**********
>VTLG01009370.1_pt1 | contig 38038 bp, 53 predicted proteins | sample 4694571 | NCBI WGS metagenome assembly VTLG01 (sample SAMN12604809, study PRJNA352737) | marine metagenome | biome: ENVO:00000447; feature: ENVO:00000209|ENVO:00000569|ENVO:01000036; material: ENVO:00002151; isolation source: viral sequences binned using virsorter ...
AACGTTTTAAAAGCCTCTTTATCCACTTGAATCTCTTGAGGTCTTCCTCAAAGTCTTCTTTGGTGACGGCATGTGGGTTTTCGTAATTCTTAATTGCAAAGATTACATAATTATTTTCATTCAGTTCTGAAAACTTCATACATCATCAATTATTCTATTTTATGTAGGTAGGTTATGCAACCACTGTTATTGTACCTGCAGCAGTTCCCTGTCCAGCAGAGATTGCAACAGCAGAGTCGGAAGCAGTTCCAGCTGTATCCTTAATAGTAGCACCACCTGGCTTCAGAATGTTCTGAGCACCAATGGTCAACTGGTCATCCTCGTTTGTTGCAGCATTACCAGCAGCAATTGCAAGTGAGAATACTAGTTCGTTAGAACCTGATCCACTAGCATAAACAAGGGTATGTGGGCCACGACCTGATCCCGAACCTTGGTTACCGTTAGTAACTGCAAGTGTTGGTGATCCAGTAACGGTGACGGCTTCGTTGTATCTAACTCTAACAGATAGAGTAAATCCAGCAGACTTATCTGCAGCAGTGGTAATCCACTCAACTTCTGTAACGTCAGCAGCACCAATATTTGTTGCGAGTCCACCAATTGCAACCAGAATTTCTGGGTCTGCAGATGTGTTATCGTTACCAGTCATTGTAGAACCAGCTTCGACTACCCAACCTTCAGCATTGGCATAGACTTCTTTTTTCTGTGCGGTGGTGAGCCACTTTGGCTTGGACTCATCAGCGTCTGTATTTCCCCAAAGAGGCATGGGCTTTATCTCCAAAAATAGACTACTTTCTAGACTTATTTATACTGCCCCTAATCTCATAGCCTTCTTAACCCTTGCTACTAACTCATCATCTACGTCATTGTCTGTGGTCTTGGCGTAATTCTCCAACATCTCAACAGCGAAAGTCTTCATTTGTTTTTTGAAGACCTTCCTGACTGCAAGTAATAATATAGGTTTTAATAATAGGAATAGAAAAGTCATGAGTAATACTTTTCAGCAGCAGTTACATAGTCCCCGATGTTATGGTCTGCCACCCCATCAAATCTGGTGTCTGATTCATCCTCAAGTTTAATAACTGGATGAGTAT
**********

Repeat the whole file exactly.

>VTLG01009370.1_pt1 | contig 38038 bp, 53 predicted proteins | sample 4694571 | NCBI WGS metagenome assembly VTLG01 (sample SAMN12604809, study PRJNA352737) | marine metagenome | biome: ENVO:00000447; feature: ENVO:00000209|ENVO:00000569|ENVO:01000036; material: ENVO:00002151; isolation source: viral sequences binned using virsorter ...
AACGTTTTAAAAGCCTCTTTATCCACTTGAATCTCTTGAGGTCTTCCTCAAAGTCTTCTTTGGTGACGGCATGTGGGTTTTCGTAATTCTTAATTGCAAAGATTACATAATTATTTTCATTCAGTTCTGAAAACTTCATACATCATCAATTATTCTATTTTATGTAGGTAGGTTATGCAACCACTGTTATTGTACCTGCAGCAGTTCCCTGTCCAGCAGAGATTGCAACAGCAGAGTCGGAAGCAGTTCCAGCTGTATCCTTAATAGTAGCACCACCTGGCTTCAGAATGTTCTGAGCACCAATGGTCAACTGGTCATCCTCGTTTGTTGCAGCATTACCAGCAGCAATTGCAAGTGAGAATACTAGTTCGTTAGAACCTGATCCACTAGCATAAACAAGGGTATGTGGGCCACGACCTGATCCCGAACCTTGGTTACCGTTAGTAACTGCAAGTGTTGGTGATCCAGTAACGGTGACGGCTTCGTTGTATCTAACTCTAACAGATAGAGTAAATCCAGCAGACTTATCTGCAGCAGTGGTAATCCACTCAACTTCTGTAACGTCAGCAGCACCAATATTTGTTGCGAGTCCACCAATTGCAACCAGAATTTCTGGGTCTGCAGATGTGTTATCGTTACCAGTCATTGTAGAACCAGCTTCGACTACCCAACCTTCAGCATTGGCATAGACTTCTTTTTTCTGTGCGGTGGTGAGCCACTTTGGCTTGGACTCATCAGCGTCTGTATTTCCCCAAAGAGGCATGGGCTTTATCTCCAAAAATAGACTACTTTCTAGACTTATTTATACTGCCCCTAATCTCATAGCCTTCTTAACCCTTGCTACTAACTCATCATCTACGTCATTGTCTGTGGTCTTGGCGTAATTCTCCAACATCTCAACAGCGAAAGTCTTCATTTGTTTTTTGAAGACCTTCCTGACTGCAAGTAATAATATAGGTTTTAATAATAGGAATAGAAAAGTCATGAGTAATACTTTTCAGCAGCAGTTACATAGTCCCCGATGTTATGGTCTGCCACCCCATCAAATCTGGTGTCTGATTCATCCTCAAGTTTAATAACTGGATGAGTAT